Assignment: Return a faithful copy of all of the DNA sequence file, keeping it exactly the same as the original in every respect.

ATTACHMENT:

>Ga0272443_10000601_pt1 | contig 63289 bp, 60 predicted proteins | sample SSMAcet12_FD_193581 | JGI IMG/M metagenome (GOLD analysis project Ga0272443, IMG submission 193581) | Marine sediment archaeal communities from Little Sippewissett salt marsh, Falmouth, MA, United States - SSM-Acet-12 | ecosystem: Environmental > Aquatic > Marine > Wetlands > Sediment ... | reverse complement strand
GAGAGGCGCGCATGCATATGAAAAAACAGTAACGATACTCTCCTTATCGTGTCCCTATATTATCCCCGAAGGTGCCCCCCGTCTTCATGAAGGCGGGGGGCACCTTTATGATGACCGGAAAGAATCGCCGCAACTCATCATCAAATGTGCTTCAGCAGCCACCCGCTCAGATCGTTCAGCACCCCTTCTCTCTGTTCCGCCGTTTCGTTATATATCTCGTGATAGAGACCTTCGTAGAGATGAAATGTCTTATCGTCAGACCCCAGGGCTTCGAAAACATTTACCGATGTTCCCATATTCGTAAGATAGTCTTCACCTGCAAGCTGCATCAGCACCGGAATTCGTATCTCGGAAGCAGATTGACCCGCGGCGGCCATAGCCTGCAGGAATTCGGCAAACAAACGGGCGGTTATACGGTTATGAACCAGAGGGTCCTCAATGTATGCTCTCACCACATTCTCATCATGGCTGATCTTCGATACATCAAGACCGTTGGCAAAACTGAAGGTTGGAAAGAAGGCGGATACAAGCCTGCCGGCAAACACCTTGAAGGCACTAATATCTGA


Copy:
>Ga0272443_10000601_pt1 | contig 63289 bp, 60 predicted proteins | sample SSMAcet12_FD_193581 | JGI IMG/M metagenome (GOLD analysis project Ga0272443, IMG submission 193581) | Marine sediment archaeal communities from Little Sippewissett salt marsh, Falmouth, MA, United States - SSM-Acet-12 | ecosystem: Environmental > Aquatic > Marine > Wetlands > Sediment ... | reverse complement strand
GAGAGGCGCGCATGCATATGAAAAAACAGTAACGATACTCTCCTTATCGTGTCCCTATATTATCCCCGAAGGTGCCCCCCGTCTTCATGAAGGCGGGGGGCACCTTTATGATGACCGGAAAGAATCGCCGCAACTCATCATCAAATGTGCTTCAGCAGCCACCCGCTCAGATCGTTCAGCACCCCTTCTCTCTGTTCCGCCGTTTCGTTATATATCTCGTGATAGAGACCTTCGTAGAGATGAAATGTCTTATCGTCAGACCCCAGGGCTTCGAAAACATTTACCGATGTTCCCATATTCGTAAGATAGTCTTCACCTGCAAGCTGCATCAGCACCGGAATTCGTATCTCGGAAGCAGATTGACCCGCGGCGGCCATAGCCTGCAGGAATTCGGCAAACAAACGGGCGGTTATACGGTTATGAACCAGAGGGTCCTCAATGTATGCTCTCACCACATTCTCATCATGGCTGATCTTCGATACATCAAGACCGTTGGCAAAACTGAAGGTTGGAAAGAAGGCGGATACAAGCCTGCCGGCAAACACCTTGAAGGCACTAATATCTGA